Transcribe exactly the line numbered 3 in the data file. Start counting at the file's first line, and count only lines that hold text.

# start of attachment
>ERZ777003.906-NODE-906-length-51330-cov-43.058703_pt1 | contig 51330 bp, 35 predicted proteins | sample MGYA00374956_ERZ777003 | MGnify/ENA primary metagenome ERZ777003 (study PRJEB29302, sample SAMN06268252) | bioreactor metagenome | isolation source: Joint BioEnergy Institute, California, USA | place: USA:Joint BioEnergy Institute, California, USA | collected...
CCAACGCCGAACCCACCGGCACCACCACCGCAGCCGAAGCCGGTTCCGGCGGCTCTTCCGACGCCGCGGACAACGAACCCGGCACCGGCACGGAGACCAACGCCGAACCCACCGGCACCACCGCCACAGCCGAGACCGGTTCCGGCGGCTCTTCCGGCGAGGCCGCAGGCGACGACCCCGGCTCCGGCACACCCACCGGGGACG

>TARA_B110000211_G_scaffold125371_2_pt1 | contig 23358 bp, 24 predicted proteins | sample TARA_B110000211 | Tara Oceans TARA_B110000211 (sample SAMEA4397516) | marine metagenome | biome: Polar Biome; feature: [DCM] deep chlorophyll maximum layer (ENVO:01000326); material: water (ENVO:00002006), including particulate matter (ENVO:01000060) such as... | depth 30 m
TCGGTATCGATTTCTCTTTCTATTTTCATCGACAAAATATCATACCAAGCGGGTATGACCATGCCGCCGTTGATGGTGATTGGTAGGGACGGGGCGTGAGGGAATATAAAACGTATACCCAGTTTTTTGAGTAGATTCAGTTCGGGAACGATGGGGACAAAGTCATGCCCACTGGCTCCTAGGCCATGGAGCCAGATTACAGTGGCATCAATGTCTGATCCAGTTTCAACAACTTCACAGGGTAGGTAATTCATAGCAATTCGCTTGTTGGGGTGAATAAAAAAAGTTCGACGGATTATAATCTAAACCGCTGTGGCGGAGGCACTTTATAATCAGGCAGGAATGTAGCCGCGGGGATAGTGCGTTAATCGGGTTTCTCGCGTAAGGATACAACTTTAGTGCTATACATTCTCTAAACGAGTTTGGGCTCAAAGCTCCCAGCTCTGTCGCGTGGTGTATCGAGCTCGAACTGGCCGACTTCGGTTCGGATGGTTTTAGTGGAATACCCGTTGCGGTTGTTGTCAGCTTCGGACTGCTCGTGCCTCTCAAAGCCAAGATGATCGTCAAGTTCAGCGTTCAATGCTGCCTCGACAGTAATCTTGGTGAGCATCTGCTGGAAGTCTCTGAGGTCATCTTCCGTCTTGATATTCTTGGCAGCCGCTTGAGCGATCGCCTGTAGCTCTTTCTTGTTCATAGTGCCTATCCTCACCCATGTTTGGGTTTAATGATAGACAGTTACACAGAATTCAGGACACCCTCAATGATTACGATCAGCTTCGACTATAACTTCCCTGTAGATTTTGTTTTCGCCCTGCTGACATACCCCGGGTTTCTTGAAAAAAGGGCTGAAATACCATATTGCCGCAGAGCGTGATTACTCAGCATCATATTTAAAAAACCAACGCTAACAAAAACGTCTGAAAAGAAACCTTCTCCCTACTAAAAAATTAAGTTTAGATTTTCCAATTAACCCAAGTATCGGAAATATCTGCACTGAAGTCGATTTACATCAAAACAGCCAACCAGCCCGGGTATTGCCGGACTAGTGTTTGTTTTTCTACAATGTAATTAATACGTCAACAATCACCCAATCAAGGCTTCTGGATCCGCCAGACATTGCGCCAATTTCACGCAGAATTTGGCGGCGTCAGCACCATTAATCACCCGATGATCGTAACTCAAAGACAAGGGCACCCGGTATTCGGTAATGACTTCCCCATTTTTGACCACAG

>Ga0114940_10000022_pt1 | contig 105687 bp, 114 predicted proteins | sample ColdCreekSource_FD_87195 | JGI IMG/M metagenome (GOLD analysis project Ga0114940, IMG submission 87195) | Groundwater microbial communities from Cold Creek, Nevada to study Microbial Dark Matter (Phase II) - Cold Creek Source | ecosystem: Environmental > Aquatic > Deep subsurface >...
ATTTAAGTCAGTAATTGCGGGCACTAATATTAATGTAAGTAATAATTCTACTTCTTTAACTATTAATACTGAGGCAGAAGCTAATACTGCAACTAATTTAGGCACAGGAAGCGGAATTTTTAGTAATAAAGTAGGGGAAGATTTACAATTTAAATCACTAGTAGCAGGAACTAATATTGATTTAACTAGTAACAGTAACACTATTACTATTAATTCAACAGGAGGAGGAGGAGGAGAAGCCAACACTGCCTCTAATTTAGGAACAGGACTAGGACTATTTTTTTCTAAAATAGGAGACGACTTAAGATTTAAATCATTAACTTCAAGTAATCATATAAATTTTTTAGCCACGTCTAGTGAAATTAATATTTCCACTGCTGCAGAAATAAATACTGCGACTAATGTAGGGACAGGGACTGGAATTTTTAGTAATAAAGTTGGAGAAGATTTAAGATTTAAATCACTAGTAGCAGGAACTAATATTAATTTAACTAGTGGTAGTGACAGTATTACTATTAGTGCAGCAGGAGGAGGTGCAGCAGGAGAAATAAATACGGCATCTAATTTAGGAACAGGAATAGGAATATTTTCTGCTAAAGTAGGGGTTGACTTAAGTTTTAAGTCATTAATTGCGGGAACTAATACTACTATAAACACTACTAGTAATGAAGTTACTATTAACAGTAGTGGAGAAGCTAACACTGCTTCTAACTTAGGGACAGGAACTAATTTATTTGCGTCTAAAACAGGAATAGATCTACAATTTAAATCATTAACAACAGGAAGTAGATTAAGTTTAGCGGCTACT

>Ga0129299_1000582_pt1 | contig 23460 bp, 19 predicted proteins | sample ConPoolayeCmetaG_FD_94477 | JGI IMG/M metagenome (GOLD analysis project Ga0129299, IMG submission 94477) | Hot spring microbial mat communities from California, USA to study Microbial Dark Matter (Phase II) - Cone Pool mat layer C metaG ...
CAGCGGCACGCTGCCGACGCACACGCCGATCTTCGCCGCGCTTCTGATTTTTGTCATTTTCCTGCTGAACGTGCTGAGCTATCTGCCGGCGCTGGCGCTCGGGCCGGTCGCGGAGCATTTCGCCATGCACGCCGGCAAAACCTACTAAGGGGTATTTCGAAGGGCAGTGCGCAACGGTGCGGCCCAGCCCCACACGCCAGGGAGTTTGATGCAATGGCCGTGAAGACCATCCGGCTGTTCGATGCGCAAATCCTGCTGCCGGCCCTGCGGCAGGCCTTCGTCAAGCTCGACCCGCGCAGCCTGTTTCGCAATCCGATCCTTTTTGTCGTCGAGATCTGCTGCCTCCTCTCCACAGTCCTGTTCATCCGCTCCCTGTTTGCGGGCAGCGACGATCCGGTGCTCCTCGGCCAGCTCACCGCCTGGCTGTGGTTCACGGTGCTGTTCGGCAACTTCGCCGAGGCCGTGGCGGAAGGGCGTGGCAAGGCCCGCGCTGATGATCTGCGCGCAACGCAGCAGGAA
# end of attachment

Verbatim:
>TARA_B110000211_G_scaffold125371_2_pt1 | contig 23358 bp, 24 predicted proteins | sample TARA_B110000211 | Tara Oceans TARA_B110000211 (sample SAMEA4397516) | marine metagenome | biome: Polar Biome; feature: [DCM] deep chlorophyll maximum layer (ENVO:01000326); material: water (ENVO:00002006), including particulate matter (ENVO:01000060) such as... | depth 30 m